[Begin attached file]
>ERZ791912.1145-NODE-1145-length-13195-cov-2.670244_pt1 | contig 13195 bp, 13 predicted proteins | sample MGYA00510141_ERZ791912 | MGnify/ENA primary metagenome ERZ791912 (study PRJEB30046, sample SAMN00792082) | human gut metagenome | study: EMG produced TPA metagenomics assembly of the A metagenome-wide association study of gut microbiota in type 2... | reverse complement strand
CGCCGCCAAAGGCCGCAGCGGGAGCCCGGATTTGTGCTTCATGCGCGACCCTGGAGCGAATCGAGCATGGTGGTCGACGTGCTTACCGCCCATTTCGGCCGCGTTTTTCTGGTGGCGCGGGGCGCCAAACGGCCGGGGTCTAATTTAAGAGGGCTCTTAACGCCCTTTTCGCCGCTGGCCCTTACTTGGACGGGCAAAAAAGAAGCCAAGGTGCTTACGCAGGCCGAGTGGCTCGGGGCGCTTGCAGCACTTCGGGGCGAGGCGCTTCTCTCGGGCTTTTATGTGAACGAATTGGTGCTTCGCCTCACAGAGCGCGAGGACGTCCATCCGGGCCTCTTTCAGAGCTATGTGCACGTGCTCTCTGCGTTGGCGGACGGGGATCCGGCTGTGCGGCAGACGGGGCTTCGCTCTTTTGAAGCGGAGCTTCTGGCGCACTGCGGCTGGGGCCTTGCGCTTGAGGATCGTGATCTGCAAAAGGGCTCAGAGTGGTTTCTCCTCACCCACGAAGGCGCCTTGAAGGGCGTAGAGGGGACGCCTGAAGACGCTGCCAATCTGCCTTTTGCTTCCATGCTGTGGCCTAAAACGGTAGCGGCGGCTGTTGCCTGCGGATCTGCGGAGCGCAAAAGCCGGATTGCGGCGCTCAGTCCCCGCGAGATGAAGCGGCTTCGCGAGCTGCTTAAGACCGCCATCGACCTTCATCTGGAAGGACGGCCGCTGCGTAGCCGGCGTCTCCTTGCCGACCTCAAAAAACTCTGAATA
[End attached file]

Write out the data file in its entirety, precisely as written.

>ERZ791912.1145-NODE-1145-length-13195-cov-2.670244_pt1 | contig 13195 bp, 13 predicted proteins | sample MGYA00510141_ERZ791912 | MGnify/ENA primary metagenome ERZ791912 (study PRJEB30046, sample SAMN00792082) | human gut metagenome | study: EMG produced TPA metagenomics assembly of the A metagenome-wide association study of gut microbiota in type 2... | reverse complement strand
CGCCGCCAAAGGCCGCAGCGGGAGCCCGGATTTGTGCTTCATGCGCGACCCTGGAGCGAATCGAGCATGGTGGTCGACGTGCTTACCGCCCATTTCGGCCGCGTTTTTCTGGTGGCGCGGGGCGCCAAACGGCCGGGGTCTAATTTAAGAGGGCTCTTAACGCCCTTTTCGCCGCTGGCCCTTACTTGGACGGGCAAAAAAGAAGCCAAGGTGCTTACGCAGGCCGAGTGGCTCGGGGCGCTTGCAGCACTTCGGGGCGAGGCGCTTCTCTCGGGCTTTTATGTGAACGAATTGGTGCTTCGCCTCACAGAGCGCGAGGACGTCCATCCGGGCCTCTTTCAGAGCTATGTGCACGTGCTCTCTGCGTTGGCGGACGGGGATCCGGCTGTGCGGCAGACGGGGCTTCGCTCTTTTGAAGCGGAGCTTCTGGCGCACTGCGGCTGGGGCCTTGCGCTTGAGGATCGTGATCTGCAAAAGGGCTCAGAGTGGTTTCTCCTCACCCACGAAGGCGCCTTGAAGGGCGTAGAGGGGACGCCTGAAGACGCTGCCAATCTGCCTTTTGCTTCCATGCTGTGGCCTAAAACGGTAGCGGCGGCTGTTGCCTGCGGATCTGCGGAGCGCAAAAGCCGGATTGCGGCGCTCAGTCCCCGCGAGATGAAGCGGCTTCGCGAGCTGCTTAAGACCGCCATCGACCTTCATCTGGAAGGACGGCCGCTGCGTAGCCGGCGTCTCCTTGCCGACCTCAAAAAACTCTGAATA